Historic Conference: Central Pennsylvania Conference of the Methodist Episcopal Church

Brief History: Rock Chapel is an historic site of the Central Pennsylvania Conference, under the care of the York Springs church, and no longer has a congregation.  Tradition says a Methodist circuit rider preached here about 1770 possibly Robert Strawbridge or one of his associates, and possibly the first Methodist sermon within the bounds of the Conference.  That same tradition says that construction of the chapel was begun in 1773 and completed in 1776.  The first documented reference to Rock Chapel occurs in the 1803 quarterly conference records of the Carlisle circuit.  While there never was a village associated with the location, Oxford Road was at one time the major thoroughfare from New Oxford to Carlisle.  Other scattered records and references provide insight into this historic site.
     A quarterly conference held at Rock Chapel in August 1815 included a camp meeting.  From 1827 to 1844 Rock Chapel was part of the Gettysburg circuit and.  Historian Samuel Milton Frosty (1825-1906) says of that period: "Rock Chapel in those years was a point of great attraction.  The congregations were large, the revivals were frequent and extensive, and the membership embraced many of the finest families in that section."  As the circuit riders could visit but infrequently, much credit for the success belonged to the local class leaders and lay preachers.  Ludwick Group used to walk from his house near Idaville, hold class at Rock Chapel, walk to Bendersville and hold class, and then walk home ― completing a circuit of 18 to 20 miles on foot in a single day.
     The chapel was rebuilt in 1849 and has changed little since then.  The adjacent graveyard was established in connection with this rebuilding.  Before the Battle of Gettysburg, blankets from a nearby woolen mill were reportedly hidden between the ceiling and roof to keep them from the invading Confederates.  The membership gradually dwindled over the years, and the last reported membership was 3 in 1967.  The building is kept in good repair and available for tours and special events.  A fall homecoming service and a candlelight Christmas-season service are held at Rock Chapel each year.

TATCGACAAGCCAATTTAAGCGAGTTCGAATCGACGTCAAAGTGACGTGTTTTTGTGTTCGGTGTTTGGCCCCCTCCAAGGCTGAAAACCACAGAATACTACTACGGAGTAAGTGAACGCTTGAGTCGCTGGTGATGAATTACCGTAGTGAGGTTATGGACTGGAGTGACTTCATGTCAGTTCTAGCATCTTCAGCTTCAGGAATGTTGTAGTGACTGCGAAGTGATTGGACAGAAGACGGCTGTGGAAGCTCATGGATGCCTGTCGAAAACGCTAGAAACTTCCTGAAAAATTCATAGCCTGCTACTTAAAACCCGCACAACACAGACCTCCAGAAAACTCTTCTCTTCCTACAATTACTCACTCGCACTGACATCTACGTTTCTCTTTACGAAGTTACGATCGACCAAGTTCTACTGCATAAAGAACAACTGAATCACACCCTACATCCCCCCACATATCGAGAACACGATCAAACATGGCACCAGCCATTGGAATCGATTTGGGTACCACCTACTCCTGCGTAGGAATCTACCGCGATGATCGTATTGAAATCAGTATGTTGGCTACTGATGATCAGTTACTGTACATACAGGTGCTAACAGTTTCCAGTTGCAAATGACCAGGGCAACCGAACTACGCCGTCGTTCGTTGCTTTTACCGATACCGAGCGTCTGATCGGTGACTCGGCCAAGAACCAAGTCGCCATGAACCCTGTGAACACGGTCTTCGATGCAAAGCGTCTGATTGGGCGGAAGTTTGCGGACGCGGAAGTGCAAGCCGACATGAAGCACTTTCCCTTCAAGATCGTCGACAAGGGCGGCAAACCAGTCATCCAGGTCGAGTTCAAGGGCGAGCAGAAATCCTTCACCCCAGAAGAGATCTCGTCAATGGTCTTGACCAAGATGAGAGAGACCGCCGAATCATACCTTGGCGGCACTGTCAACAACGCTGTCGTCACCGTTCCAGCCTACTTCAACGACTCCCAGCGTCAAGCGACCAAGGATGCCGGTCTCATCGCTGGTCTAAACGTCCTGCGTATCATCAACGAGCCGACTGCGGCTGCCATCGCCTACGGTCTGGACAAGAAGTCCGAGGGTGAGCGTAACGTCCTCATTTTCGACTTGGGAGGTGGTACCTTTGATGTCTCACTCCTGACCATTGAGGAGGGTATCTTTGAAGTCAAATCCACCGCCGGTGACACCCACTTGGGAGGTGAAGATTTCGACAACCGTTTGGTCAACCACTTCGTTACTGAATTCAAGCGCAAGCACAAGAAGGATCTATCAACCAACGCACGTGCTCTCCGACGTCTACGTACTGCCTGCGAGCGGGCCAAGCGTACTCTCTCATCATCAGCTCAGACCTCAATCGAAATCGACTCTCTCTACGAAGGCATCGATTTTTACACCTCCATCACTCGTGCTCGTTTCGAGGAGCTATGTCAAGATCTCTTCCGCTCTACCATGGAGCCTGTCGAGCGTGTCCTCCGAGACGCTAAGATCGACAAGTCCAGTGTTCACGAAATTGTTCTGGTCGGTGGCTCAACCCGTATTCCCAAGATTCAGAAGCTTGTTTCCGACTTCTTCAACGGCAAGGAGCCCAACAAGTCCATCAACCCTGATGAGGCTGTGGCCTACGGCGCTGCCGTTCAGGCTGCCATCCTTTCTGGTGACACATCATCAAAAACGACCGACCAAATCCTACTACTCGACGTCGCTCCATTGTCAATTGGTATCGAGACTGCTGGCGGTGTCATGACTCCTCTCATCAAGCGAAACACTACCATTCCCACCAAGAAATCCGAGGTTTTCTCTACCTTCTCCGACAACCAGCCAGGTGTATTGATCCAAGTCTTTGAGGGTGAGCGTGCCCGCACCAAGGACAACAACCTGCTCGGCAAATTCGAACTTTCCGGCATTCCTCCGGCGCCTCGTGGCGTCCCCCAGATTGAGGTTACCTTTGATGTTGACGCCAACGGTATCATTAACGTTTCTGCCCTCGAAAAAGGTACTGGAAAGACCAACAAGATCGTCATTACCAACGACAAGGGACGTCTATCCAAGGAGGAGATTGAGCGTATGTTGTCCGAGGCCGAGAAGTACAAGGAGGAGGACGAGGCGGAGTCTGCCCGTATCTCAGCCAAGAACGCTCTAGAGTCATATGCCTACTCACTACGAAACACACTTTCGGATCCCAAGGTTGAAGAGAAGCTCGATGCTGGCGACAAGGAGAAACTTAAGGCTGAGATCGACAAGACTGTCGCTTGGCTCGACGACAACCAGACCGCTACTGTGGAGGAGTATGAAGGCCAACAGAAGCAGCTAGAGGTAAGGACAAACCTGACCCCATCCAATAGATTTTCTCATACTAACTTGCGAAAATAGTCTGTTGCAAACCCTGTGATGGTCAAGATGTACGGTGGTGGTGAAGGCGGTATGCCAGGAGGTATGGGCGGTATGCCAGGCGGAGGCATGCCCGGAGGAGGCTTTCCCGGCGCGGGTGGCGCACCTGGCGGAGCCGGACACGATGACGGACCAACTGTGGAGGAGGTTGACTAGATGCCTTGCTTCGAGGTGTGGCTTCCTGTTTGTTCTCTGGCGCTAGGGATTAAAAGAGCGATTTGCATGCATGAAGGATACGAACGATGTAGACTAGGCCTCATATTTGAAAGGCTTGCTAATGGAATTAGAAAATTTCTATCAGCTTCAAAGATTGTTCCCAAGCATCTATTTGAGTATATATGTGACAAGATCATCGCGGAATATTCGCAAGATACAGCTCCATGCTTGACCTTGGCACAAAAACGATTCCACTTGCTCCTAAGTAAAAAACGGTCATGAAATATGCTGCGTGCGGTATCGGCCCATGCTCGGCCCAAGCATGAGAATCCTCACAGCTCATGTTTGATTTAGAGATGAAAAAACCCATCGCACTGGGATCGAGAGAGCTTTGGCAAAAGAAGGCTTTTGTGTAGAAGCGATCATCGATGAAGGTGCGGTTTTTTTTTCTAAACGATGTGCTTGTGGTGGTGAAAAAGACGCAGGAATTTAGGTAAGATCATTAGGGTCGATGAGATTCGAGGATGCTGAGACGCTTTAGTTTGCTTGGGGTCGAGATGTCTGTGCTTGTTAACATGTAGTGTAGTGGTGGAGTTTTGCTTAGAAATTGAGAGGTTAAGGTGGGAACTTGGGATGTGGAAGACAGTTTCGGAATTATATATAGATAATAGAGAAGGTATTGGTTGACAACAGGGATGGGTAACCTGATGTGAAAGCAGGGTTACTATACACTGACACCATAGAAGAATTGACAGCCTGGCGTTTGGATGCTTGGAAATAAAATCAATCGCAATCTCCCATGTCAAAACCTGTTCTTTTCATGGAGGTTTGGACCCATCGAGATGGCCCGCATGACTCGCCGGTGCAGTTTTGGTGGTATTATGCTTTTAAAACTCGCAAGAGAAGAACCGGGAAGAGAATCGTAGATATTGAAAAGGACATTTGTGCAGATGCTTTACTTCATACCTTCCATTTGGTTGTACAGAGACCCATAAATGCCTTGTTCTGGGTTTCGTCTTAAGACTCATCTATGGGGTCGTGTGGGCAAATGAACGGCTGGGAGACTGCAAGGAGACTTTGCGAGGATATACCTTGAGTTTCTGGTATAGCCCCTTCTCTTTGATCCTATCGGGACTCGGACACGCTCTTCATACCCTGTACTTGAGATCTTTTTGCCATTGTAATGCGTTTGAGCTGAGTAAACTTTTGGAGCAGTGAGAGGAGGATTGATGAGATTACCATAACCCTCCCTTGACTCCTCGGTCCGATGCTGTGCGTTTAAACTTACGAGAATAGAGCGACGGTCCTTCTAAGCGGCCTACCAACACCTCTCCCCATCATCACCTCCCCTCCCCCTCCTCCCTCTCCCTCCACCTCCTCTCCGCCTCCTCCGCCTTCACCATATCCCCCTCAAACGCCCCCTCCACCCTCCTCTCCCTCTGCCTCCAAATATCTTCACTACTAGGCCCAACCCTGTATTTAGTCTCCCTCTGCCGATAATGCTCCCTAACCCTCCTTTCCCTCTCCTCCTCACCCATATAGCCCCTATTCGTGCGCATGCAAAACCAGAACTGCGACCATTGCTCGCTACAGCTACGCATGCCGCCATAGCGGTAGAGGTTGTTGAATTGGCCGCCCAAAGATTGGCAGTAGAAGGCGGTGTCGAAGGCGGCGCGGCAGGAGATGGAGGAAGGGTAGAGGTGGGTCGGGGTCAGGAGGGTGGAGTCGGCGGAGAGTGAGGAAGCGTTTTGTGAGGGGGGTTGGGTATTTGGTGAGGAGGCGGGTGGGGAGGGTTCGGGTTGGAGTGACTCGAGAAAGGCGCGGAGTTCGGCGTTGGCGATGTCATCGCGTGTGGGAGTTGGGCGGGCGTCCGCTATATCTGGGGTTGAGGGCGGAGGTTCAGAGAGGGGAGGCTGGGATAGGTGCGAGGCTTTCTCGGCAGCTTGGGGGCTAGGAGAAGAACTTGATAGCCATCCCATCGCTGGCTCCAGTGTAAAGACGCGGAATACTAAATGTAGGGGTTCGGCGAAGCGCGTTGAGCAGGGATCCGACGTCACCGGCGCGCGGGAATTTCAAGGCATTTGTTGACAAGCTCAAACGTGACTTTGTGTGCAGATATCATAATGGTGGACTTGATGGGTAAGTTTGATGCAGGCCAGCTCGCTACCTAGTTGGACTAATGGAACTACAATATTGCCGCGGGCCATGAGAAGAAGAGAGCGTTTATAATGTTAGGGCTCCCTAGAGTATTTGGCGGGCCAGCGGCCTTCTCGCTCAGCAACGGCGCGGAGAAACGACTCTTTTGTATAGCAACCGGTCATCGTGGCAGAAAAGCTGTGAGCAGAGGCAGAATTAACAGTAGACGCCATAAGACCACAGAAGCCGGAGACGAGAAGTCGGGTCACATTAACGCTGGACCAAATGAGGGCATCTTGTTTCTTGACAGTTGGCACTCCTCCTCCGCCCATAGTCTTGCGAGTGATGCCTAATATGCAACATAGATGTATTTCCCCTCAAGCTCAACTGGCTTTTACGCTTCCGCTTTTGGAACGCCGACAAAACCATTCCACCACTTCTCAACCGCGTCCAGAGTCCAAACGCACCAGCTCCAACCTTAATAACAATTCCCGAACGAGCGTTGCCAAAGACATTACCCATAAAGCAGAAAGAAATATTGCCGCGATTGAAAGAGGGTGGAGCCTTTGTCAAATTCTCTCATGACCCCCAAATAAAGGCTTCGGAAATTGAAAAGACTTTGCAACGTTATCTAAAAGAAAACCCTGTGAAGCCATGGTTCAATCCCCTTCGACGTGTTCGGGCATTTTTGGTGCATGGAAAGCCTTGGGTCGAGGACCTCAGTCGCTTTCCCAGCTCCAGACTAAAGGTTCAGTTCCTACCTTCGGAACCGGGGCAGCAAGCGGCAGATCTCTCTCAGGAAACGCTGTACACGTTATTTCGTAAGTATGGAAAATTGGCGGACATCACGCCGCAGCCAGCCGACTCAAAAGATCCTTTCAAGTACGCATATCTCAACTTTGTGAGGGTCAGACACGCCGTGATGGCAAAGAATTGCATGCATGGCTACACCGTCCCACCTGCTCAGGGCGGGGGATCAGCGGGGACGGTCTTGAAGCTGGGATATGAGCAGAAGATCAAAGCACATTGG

15. Wenksville United Methodist Church

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Address: 2010 Wenksville Road, Biglerville 17307
Municipality:
Menallen township
County:
Adams County
State:
PA

Directions: follow N. Main Street in Bendersville  (which becomes Wenksville Road by bearing left at the Y at the north end of town) 5 miles to the community of Wenskville

Historic Conference: Central Pennsylvania Conference of the Methodist Episcopal Church

Brief History: A Methodist society was organized in the community about 1844 and met in the Wanks school house.  On December 25, 1872, the Lutheran and Methodist societies of Wanksville dedicated the Wanksville Brick Union Church, located on the site of the present United Methodist building.  That same year, Wanksville along with Bendersville and Pine Grove Furnace were separated from the large York Springs circuit to form the three-point Bendersville charge.  In 1881, the variant spellings associated with the community were abandoned in favor of Wenksville.